2 June 2010

Office Politics (You make the call)

Recently I was discussing with a colleague an experience she had. She was hired to lead a moderate sized change project. There was to be some minor I.T. work, but the bulk of the effort was in managing organizational change.

Her first act was to identify the key stakeholders and commence work on building a collaborative working relationship. Unfortunately office politics reared its head and she ran into trouble. An operational manager who was a stakeholder, and who should have been relatively minor in the scheme of things, decided this change manager needed to be shown who was who in this zoo.

This problematic operations manager then started spreading malicious (and unfounded) rumors about the change manager’s competency and running interference on her project.

What was our change manager to do? As a consultant she felt she could not effectively rely on internal HR processes to resolve the situation. Besides, processes such as HR facilitated dispute resolution can be slow and often ineffectual in the context of projects. We operate in a turbulent environment anyway, where change is the name of the game. And lastly, HR departments are not really geared up to assist external operators like consultants who are in and out in a few months.

She turned to her sponsor, but fund that the relationship she had had with him had been damaged by the rumors. She was committed, and alone, without support.

Earlier we had discussed the options of leaving or staying and for various reasons she was committed to seeing this project through.

What should she do?

Picture cc from  lamont_cranston at Flickr


  1. As soon as you lose the support of your sponsor you're a dead duck.

    A good friend and colleague of mine has had, quite recently, found himself in a very similar and unfortunate situation. In his case, though, it was the project sponsor himself that started spreading the (totally unfounded) rumours. Interestingly enough, in his case, not only did he not lose the support of all other major stakeholders and team members; he ended up receiving quite a lot of encouragement and support. This, however, was to no avail as the sponsor decided to remove him from his position.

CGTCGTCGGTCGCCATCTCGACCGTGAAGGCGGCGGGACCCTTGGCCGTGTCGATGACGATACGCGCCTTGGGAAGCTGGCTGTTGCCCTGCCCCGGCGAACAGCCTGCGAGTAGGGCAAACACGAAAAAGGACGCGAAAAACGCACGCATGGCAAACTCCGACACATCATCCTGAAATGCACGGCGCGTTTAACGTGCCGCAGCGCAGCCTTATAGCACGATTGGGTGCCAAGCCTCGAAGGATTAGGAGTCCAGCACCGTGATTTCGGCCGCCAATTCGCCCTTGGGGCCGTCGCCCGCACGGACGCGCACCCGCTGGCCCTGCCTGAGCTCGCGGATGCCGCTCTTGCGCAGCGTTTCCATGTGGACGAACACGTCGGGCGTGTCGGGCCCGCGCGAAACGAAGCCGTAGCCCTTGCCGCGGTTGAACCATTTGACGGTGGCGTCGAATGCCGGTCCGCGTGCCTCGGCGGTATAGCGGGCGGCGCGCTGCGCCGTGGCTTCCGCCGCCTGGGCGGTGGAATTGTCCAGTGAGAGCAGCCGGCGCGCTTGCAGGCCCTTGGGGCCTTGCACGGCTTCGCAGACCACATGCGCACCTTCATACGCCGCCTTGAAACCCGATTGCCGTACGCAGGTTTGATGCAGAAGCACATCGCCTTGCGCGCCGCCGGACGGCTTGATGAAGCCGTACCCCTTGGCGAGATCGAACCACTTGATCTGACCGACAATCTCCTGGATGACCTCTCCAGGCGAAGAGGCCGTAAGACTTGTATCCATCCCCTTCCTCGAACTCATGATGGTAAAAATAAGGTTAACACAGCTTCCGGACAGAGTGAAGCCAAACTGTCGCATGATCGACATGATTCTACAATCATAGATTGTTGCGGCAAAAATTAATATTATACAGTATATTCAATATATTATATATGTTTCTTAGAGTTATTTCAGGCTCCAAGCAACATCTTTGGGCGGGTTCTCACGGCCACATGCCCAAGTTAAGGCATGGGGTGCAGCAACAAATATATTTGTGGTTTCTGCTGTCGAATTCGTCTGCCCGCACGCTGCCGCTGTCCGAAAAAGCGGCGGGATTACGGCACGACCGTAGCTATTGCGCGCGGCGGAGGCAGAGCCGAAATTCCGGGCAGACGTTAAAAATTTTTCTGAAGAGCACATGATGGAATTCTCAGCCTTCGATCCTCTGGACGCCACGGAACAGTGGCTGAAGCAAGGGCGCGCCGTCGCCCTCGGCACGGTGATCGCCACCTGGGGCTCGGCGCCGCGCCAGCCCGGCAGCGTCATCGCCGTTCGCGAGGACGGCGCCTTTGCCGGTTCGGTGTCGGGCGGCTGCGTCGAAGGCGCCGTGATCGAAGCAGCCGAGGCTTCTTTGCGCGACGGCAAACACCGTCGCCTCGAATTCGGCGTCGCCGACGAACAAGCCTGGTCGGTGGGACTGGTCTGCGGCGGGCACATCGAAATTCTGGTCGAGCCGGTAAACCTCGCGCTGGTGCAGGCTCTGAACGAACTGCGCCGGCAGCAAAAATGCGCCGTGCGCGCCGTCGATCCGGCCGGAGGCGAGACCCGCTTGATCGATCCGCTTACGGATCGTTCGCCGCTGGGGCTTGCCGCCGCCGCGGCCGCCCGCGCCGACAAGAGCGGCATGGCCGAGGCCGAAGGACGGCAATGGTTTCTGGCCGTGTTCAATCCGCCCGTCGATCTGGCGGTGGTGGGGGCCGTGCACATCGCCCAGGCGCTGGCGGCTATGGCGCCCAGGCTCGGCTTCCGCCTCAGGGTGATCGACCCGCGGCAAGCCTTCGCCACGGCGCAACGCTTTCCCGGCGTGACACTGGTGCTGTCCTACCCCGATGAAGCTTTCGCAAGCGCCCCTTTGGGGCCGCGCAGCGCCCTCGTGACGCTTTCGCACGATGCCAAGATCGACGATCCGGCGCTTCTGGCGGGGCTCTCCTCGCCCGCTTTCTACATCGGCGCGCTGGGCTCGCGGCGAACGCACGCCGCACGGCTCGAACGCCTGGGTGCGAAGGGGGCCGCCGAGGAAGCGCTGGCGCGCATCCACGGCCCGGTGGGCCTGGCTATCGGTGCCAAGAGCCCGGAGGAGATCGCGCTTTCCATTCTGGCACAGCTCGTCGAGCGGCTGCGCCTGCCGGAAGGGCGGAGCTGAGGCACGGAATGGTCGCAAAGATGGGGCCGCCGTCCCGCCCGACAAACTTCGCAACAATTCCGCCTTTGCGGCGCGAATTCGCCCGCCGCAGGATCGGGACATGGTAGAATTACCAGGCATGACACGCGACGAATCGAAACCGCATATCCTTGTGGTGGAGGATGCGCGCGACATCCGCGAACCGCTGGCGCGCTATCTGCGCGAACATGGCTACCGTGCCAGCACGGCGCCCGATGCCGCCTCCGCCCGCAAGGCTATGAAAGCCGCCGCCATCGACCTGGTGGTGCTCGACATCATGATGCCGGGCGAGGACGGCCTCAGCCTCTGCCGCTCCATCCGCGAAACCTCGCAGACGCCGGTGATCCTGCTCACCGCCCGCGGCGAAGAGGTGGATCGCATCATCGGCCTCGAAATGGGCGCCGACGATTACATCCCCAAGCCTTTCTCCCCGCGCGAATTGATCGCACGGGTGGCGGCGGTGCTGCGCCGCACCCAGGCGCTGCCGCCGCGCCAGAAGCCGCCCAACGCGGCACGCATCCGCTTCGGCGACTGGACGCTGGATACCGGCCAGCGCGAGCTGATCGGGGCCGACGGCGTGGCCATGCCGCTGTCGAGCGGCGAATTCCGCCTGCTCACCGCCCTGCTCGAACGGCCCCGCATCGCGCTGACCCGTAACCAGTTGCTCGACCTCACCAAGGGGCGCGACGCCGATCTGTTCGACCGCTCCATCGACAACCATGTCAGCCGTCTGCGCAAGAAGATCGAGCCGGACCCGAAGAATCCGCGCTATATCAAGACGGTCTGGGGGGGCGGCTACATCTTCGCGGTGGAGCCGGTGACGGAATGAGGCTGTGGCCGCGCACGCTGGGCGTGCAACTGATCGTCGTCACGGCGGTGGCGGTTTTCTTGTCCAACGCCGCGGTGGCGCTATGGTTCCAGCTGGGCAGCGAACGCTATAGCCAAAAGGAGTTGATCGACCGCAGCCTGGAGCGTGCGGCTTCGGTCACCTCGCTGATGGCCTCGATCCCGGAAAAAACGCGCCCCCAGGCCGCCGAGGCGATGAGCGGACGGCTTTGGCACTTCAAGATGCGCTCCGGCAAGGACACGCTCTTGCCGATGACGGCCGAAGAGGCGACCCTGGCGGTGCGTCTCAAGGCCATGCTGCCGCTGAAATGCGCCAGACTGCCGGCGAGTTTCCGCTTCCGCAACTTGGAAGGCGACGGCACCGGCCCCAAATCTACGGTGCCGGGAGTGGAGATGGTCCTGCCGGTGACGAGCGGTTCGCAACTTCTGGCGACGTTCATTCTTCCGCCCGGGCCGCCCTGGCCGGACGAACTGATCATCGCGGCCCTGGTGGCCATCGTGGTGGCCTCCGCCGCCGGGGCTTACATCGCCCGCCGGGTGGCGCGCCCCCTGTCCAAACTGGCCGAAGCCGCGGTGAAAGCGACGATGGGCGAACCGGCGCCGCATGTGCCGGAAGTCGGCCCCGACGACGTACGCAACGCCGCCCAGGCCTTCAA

Putting aside the human factor behind these unethical circumstances, the bottom line is, if you lose the sponsor it is time to go.

    Cheers, Shim.

  2. What were her reasons for staying? I can't think of a good one, except being accused of breach of contract.

    What else... point out to the sponsor that the project is likely to fail because of the perceptions about her, wasting their investment. Would they like her to continue anyway? That way the sponsor has to decide what they want.

  3. Unfortunately it's called due diligence. It pays to check the landscape before you walk the territory. The sponsor was probably looking to solve some internal politics without getting their hands dirty - and when it gets to hot - they run for cover. cut your losses and look at it as a learning experience.

  4. First she should bring it out in the open. She should try to get the support of the key stakeholders and based on that decide whether the project can be completed or not. If she can't get the support of those whose help she needs, it's time to throw in the towel.

  5. Shim and David - nice try, but the story has a constraint. Our hero is going to stick it out and try to make it work. Want to have another bash?

  6. Retreat, learn more about the situation, get backup, fight back.

    Usually we put ourselves in this kind of situations when we aren't aware of constraints surrounding ourselves. If you're hired to work on organizational change you start from learning about folks like the operational managers and things like office politics before you start doing anything else. This is by the way your colleague's failure in the first place.

    Anyway, if you lose the battle, and she lost one, you don't continue your plan. You retreat and rework your plan under changed circumstances.

    I'd look for friends - people who would support change. There should be a few of them, even if they aren't key decision makers. It's hard to tell about exact actions she could perform since we know very little about the situation in detail, but that's how I would start.

  7. Squeaky wheels like attention. I suggest a full front assault of a devious kind.

    Since Mr. Operations Manager is not playing ball engage him, publicly, into providing his insight into the change management process; a full team meeting is a great venue for this. I’m thinking that this individual probably complains about every change to the status quo but is clueless about solutions to his organization’s problems.

    That approach worked for me in the past; the complainer self-destructed in front of the group.

    Patrick Richard ing., PMP

  8. Our heroine is sticking it out, yes, but I do think it is a fair question to ask why. I re-read the post and it says that was discussed earlier, so maybe I just need a link to that or something. Knowing that may help me come up with a suggestion or two.